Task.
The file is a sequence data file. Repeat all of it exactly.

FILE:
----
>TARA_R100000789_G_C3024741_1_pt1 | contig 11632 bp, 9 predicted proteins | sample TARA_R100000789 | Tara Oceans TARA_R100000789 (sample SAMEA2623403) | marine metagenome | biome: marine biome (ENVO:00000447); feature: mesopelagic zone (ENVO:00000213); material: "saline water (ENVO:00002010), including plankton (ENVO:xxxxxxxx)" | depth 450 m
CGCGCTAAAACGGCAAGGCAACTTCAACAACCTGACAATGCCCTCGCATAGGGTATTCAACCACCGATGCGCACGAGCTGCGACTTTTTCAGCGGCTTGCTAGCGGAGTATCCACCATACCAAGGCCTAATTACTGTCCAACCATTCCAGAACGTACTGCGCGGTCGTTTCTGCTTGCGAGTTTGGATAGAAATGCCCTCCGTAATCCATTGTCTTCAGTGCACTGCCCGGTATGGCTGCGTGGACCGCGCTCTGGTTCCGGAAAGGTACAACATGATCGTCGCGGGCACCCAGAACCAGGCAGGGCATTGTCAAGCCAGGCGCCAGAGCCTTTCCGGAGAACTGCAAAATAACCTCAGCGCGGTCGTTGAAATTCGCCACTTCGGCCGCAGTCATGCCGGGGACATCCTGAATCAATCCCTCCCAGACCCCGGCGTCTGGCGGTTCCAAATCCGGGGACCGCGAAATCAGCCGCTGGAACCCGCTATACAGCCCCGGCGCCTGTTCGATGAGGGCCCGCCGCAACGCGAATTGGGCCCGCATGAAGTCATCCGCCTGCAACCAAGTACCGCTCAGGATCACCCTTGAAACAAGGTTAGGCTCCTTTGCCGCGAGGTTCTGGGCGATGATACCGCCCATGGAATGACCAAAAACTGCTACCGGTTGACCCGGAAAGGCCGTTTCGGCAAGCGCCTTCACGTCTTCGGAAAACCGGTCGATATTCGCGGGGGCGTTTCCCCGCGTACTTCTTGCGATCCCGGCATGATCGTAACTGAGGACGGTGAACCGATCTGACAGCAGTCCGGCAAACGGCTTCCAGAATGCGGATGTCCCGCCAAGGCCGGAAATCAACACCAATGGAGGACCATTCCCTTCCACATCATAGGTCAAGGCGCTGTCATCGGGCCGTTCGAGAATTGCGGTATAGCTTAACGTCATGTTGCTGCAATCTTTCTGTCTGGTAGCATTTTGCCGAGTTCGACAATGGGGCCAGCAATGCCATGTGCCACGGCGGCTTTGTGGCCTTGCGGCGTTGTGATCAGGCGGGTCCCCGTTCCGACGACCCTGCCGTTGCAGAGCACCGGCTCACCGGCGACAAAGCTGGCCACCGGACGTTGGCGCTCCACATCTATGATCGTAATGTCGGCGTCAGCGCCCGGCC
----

>TARA_R100000789_G_C3024741_1_pt1 | contig 11632 bp, 9 predicted proteins | sample TARA_R100000789 | Tara Oceans TARA_R100000789 (sample SAMEA2623403) | marine metagenome | biome: marine biome (ENVO:00000447); feature: mesopelagic zone (ENVO:00000213); material: "saline water (ENVO:00002010), including plankton (ENVO:xxxxxxxx)" | depth 450 m
CGCGCTAAAACGGCAAGGCAACTTCAACAACCTGACAATGCCCTCGCATAGGGTATTCAACCACCGATGCGCACGAGCTGCGACTTTTTCAGCGGCTTGCTAGCGGAGTATCCACCATACCAAGGCCTAATTACTGTCCAACCATTCCAGAACGTACTGCGCGGTCGTTTCTGCTTGCGAGTTTGGATAGAAATGCCCTCCGTAATCCATTGTCTTCAGTGCACTGCCCGGTATGGCTGCGTGGACCGCGCTCTGGTTCCGGAAAGGTACAACATGATCGTCGCGGGCACCCAGAACCAGGCAGGGCATTGTCAAGCCAGGCGCCAGAGCCTTTCCGGAGAACTGCAAAATAACCTCAGCGCGGTCGTTGAAATTCGCCACTTCGGCCGCAGTCATGCCGGGGACATCCTGAATCAATCCCTCCCAGACCCCGGCGTCTGGCGGTTCCAAATCCGGGGACCGCGAAATCAGCCGCTGGAACCCGCTATACAGCCCCGGCGCCTGTTCGATGAGGGCCCGCCGCAACGCGAATTGGGCCCGCATGAAGTCATCCGCCTGCAACCAAGTACCGCTCAGGATCACCCTTGAAACAAGGTTAGGCTCCTTTGCCGCGAGGTTCTGGGCGATGATACCGCCCATGGAATGACCAAAAACTGCTACCGGTTGACCCGGAAAGGCCGTTTCGGCAAGCGCCTTCACGTCTTCGGAAAACCGGTCGATATTCGCGGGGGCGTTTCCCCGCGTACTTCTTGCGATCCCGGCATGATCGTAACTGAGGACGGTGAACCGATCTGACAGCAGTCCGGCAAACGGCTTCCAGAATGCGGATGTCCCGCCAAGGCCGGAAATCAACACCAATGGAGGACCATTCCCTTCCACATCATAGGTCAAGGCGCTGTCATCGGGCCGTTCGAGAATTGCGGTATAGCTTAACGTCATGTTGCTGCAATCTTTCTGTCTGGTAGCATTTTGCCGAGTTCGACAATGGGGCCAGCAATGCCATGTGCCACGGCGGCTTTGTGGCCTTGCGGCGTTGTGATCAGGCGGGTCCCCGTTCCGACGACCCTGCCGTTGCAGAGCACCGGCTCACCGGCGACAAAGCTGGCCACCGGACGTTGGCGCTCCACATCTATGATCGTAATGTCGGCGTCAGCGCCCGGCC